Photo via afroswede via Flickr Creative Commons
Yesterday, Fiji Water, one of the iconic brands of bottled water, made rumblings of shutting down their Fiji-based bottling plant after the government announced a plan to bump up the business tax on bottled water from F$0.003 per liter to F$0.15 per liter. In fact -- they did, closing their factory doors and firing 400 workers. For the company, the tax hike is an increase of F$0.5 million per year spent on water taxes to over F$22 million. While that's a massive increase in how much is spent on taxes, it's still small change when considering how much the company makes on their product and how much water -- a precious commodity in shrinking supply -- should really cost in the first place. So will Fiji Water leave Fiji? Fiji Water was hoping that the government will bend to the threat of the company closing up shop, which would mean the end of many jobs for Fijians, a major loss in exports and a drop in gross domestic product of which the bottled water represents 3%. A similar tax hike threat was made in 2008 and the country bowed then, but as of yesterday, the government looked to be taking a firmer stance this time around and perhaps it would follow through with the plan.
Mother Jones reported, "Fiji Water has, however, benefited from tax-exempt status on its corporate income, granted when the company was founded in 1995 and extended ever since. Court documents submitted by the company in 2008 showed that Fiji Water was owned by an entity in Luxembourg, a tax haven, and recent Swiss financial records also show Fiji Water owners Stewart and Lynda Resnick transferring Fiji Water assets to companies in Switzerland. (The company has also trademarked the word "FIJI" in the Cayman Islands.)"
Peter Gleick, a water expert at the Pacific Institute, wrote, "The dispute highlights several questions for bottled water producers and Fiji Water in particular. Should they continue to do business in a country with a military dictatorship, where local communities have little or no say in how local resources are exploited? Does their presence and economic strength in the country help prop up Fiji's government? How can the company claim to be socially responsible when they operate businesses in regions where political instability, government corruption, and a lack of transparency are prevalent, like Fiji."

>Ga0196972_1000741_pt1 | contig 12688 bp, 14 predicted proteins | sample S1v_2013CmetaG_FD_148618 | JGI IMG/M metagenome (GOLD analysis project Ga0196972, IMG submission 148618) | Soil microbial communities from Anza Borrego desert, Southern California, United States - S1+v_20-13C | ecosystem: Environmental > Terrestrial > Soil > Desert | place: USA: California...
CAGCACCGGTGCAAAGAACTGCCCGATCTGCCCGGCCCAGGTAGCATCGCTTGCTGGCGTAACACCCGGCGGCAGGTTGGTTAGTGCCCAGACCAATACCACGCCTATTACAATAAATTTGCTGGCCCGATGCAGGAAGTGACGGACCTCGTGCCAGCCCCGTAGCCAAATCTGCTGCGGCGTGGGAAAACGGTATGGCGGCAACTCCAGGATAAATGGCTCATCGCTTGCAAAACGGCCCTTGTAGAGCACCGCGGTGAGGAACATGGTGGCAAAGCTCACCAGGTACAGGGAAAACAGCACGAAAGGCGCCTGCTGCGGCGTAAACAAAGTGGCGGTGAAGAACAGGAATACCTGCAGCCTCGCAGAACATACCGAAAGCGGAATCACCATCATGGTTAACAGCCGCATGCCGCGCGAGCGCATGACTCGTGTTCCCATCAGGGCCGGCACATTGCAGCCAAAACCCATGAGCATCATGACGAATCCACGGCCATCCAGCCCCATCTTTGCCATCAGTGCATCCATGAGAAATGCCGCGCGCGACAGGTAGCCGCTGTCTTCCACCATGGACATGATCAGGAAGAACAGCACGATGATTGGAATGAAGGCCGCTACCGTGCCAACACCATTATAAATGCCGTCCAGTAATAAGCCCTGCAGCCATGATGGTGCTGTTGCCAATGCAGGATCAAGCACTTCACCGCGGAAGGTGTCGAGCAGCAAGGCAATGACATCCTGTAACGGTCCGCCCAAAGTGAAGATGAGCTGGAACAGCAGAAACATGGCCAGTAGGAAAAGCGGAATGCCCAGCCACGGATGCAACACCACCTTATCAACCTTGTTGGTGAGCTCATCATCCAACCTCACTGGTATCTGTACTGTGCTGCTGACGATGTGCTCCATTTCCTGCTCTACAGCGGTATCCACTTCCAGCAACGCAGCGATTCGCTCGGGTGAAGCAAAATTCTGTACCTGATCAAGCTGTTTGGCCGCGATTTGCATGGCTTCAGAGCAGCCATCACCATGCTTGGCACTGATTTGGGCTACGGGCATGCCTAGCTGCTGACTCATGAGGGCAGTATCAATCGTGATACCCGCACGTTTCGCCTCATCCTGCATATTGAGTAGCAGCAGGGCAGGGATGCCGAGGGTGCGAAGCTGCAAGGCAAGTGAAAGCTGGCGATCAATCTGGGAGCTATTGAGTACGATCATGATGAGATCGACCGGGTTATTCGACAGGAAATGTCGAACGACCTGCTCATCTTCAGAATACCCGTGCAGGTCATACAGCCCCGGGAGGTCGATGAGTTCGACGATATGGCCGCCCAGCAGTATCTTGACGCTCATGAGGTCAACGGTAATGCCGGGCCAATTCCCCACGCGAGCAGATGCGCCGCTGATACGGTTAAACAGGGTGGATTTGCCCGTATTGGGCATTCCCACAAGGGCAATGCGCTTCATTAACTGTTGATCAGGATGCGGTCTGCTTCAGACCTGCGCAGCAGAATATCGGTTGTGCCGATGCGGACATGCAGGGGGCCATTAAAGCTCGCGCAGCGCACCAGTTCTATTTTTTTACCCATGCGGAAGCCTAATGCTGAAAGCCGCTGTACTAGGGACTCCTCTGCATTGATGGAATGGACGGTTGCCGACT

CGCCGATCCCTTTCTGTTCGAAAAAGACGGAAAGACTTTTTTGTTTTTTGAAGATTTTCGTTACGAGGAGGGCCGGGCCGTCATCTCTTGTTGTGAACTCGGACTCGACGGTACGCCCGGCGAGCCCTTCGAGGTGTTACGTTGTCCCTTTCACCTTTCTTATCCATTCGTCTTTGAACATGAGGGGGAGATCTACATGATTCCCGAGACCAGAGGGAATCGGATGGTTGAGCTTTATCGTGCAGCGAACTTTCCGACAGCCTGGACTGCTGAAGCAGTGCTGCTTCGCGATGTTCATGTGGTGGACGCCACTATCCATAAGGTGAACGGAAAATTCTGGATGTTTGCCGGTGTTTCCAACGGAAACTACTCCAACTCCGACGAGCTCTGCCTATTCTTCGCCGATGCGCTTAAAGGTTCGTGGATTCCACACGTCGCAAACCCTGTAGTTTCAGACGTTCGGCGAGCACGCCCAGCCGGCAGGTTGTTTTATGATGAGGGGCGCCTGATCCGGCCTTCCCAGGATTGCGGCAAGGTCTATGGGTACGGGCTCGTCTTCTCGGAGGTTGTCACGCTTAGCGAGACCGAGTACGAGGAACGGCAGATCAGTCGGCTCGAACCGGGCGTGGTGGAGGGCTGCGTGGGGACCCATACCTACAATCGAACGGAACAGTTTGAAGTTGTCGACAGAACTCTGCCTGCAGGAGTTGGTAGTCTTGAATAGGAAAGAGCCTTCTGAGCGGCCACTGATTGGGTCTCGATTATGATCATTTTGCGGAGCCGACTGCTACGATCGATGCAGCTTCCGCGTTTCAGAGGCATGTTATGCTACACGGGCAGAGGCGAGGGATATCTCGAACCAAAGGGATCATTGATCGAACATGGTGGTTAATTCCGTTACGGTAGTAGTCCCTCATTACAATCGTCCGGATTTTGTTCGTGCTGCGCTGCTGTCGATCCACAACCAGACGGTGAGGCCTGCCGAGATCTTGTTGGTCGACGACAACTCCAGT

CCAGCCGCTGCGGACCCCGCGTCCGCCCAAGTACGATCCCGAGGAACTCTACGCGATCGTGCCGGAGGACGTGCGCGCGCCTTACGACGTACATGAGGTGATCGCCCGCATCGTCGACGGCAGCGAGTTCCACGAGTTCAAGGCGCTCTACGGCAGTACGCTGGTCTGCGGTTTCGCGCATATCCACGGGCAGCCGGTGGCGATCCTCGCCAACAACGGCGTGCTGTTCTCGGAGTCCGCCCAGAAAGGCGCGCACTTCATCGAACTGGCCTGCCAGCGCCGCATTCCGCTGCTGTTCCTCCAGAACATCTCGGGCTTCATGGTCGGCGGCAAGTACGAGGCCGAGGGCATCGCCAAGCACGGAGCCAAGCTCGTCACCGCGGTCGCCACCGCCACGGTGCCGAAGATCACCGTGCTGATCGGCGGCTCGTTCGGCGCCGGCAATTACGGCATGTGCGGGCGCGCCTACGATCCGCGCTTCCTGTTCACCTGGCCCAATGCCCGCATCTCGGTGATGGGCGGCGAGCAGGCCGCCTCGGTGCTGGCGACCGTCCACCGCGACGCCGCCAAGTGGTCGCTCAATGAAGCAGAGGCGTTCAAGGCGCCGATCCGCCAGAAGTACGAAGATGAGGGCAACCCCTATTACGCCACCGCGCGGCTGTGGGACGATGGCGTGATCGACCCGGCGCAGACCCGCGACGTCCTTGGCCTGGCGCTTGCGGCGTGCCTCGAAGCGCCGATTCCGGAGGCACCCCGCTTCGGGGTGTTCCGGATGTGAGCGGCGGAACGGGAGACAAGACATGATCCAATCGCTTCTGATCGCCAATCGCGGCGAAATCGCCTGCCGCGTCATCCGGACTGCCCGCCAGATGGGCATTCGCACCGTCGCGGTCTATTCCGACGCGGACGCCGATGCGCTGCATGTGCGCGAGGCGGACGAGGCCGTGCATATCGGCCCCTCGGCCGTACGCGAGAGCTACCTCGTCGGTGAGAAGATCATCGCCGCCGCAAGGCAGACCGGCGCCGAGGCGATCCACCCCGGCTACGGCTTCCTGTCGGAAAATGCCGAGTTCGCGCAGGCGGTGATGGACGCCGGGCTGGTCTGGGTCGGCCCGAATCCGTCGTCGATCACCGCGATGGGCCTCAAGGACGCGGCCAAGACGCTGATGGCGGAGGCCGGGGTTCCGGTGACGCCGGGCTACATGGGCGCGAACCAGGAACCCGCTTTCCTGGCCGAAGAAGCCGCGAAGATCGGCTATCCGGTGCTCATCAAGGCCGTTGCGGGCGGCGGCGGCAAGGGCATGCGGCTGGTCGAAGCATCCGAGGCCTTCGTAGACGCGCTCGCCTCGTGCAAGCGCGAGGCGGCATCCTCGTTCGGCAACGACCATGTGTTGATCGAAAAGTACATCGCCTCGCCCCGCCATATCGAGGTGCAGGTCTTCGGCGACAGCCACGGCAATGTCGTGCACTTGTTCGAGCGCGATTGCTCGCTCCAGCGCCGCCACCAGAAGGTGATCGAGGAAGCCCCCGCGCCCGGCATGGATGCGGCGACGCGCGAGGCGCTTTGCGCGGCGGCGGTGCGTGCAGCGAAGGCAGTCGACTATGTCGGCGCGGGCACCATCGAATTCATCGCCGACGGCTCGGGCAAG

Gleick also pointed out that the company's newest problem helps highlight a bigger issue -- why would anyone pay upwards of $4 of water that has been shipped in from a far-off location, creating a HUGE carbon footprint for the same product as what comes out of the kitchen tap?
Perhaps the end of Fiji Water wouldn't be such a bad thing. The company certainly had a good stomping fit and shook its fist at the government. But the government seems to be standing firm -- It's Fiji Water that is bending this time.
This morning, Mother Jones points us to news that the bottled water company is here to stay. After quickly shutting down the plant and firing its workforce, Fiji Water has reopened its factory doors after agreeing to pay the F$0.15 tax once the government made clear it was not going to change its stance.
Looks like Fiji Water is around for awhile longer, though we aren't sure if the tax hike will affect the shelf price of the already expensive water. Either way, buying bottled water is still a bad idea, no matter how "green" it claims to be.
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